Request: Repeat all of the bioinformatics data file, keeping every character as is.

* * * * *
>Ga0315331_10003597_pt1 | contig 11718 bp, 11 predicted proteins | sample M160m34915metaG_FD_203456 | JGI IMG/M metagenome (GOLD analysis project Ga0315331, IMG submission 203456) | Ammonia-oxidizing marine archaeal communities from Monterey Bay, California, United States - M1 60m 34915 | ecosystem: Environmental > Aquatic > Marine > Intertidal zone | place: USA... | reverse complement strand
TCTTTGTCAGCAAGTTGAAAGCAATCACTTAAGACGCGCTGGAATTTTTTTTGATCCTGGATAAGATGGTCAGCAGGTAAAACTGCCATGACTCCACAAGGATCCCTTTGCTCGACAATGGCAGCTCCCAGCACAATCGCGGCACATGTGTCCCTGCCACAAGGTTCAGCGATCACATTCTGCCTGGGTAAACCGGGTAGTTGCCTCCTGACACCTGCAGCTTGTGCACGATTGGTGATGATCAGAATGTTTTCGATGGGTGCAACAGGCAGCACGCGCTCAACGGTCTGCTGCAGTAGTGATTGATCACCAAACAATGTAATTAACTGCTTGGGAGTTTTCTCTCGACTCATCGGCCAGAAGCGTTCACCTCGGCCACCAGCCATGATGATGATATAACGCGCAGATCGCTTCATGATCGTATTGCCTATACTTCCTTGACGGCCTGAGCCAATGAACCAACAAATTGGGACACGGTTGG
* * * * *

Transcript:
>Ga0315331_10003597_pt1 | contig 11718 bp, 11 predicted proteins | sample M160m34915metaG_FD_203456 | JGI IMG/M metagenome (GOLD analysis project Ga0315331, IMG submission 203456) | Ammonia-oxidizing marine archaeal communities from Monterey Bay, California, United States - M1 60m 34915 | ecosystem: Environmental > Aquatic > Marine > Intertidal zone | place: USA... | reverse complement strand
TCTTTGTCAGCAAGTTGAAAGCAATCACTTAAGACGCGCTGGAATTTTTTTTGATCCTGGATAAGATGGTCAGCAGGTAAAACTGCCATGACTCCACAAGGATCCCTTTGCTCGACAATGGCAGCTCCCAGCACAATCGCGGCACATGTGTCCCTGCCACAAGGTTCAGCGATCACATTCTGCCTGGGTAAACCGGGTAGTTGCCTCCTGACACCTGCAGCTTGTGCACGATTGGTGATGATCAGAATGTTTTCGATGGGTGCAACAGGCAGCACGCGCTCAACGGTCTGCTGCAGTAGTGATTGATCACCAAACAATGTAATTAACTGCTTGGGAGTTTTCTCTCGACTCATCGGCCAGAAGCGTTCACCTCGGCCACCAGCCATGATGATGATATAACGCGCAGATCGCTTCATGATCGTATTGCCTATACTTCCTTGACGGCCTGAGCCAATGAACCAACAAATTGGGACACGGTTGG